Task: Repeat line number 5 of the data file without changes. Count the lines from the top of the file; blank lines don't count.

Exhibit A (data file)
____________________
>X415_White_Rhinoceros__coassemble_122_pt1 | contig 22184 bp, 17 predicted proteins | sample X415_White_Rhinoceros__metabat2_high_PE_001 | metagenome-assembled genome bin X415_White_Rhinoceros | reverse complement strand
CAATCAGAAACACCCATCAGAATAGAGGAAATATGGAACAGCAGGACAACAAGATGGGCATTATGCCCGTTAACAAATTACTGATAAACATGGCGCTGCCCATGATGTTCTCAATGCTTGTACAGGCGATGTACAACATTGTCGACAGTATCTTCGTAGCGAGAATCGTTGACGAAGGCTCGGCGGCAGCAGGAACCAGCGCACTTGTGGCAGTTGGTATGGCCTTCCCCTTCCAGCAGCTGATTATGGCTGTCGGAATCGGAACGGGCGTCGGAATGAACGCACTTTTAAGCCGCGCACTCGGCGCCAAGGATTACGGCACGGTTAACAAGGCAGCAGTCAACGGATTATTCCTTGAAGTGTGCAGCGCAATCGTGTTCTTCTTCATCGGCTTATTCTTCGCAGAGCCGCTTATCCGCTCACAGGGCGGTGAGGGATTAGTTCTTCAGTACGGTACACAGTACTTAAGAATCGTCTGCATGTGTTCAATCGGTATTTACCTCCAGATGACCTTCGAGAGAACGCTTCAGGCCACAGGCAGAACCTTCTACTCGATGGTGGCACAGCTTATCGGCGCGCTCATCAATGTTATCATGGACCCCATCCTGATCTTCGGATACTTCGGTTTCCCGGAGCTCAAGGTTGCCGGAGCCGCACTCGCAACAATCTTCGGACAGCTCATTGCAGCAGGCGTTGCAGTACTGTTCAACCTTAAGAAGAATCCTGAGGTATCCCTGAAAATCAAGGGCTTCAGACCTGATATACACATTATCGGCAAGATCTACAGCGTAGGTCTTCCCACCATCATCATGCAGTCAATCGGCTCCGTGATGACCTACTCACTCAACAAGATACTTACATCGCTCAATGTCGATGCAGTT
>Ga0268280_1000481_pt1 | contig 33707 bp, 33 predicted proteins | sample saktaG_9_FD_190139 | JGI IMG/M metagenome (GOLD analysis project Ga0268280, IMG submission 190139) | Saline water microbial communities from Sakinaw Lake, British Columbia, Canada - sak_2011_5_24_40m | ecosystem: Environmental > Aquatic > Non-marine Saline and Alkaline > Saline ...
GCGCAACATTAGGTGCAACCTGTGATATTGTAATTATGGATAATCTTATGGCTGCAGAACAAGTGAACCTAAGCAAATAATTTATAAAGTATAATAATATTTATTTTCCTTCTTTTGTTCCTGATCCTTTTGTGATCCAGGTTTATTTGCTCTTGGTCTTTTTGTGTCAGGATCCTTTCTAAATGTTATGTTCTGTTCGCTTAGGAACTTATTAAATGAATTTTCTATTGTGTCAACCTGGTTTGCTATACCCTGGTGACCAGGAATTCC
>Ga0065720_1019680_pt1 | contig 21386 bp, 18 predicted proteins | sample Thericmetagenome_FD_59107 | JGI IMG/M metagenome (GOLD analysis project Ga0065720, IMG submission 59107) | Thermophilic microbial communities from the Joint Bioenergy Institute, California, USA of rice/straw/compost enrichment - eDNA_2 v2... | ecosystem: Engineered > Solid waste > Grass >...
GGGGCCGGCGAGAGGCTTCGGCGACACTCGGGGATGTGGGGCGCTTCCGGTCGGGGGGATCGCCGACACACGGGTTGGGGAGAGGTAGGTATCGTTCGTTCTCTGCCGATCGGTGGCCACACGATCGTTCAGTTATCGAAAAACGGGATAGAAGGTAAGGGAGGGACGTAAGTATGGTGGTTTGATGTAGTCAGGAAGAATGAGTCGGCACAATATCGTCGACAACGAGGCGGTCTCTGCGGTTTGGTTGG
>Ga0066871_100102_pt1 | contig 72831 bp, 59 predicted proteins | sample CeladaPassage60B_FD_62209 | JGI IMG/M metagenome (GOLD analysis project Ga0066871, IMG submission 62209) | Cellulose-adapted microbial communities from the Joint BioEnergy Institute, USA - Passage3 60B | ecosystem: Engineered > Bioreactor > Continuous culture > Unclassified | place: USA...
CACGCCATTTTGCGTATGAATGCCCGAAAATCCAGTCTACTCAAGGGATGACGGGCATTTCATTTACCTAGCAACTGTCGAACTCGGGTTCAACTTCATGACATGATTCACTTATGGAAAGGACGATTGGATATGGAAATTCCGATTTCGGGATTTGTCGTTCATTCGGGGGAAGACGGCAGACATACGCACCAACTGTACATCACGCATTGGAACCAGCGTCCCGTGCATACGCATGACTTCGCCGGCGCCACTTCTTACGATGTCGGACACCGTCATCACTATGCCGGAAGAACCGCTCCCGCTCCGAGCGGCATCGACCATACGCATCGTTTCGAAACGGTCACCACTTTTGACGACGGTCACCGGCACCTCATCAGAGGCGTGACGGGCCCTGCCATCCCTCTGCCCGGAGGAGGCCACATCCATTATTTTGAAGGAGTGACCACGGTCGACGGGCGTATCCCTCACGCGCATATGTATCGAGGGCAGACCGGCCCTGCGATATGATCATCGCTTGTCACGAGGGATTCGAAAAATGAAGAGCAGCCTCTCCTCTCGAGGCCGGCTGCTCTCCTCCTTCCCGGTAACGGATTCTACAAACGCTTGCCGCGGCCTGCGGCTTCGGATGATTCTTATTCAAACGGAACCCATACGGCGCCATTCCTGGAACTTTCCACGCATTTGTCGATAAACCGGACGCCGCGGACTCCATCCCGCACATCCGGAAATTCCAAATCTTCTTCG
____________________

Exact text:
>Ga0065720_1019680_pt1 | contig 21386 bp, 18 predicted proteins | sample Thericmetagenome_FD_59107 | JGI IMG/M metagenome (GOLD analysis project Ga0065720, IMG submission 59107) | Thermophilic microbial communities from the Joint Bioenergy Institute, California, USA of rice/straw/compost enrichment - eDNA_2 v2... | ecosystem: Engineered > Solid waste > Grass >...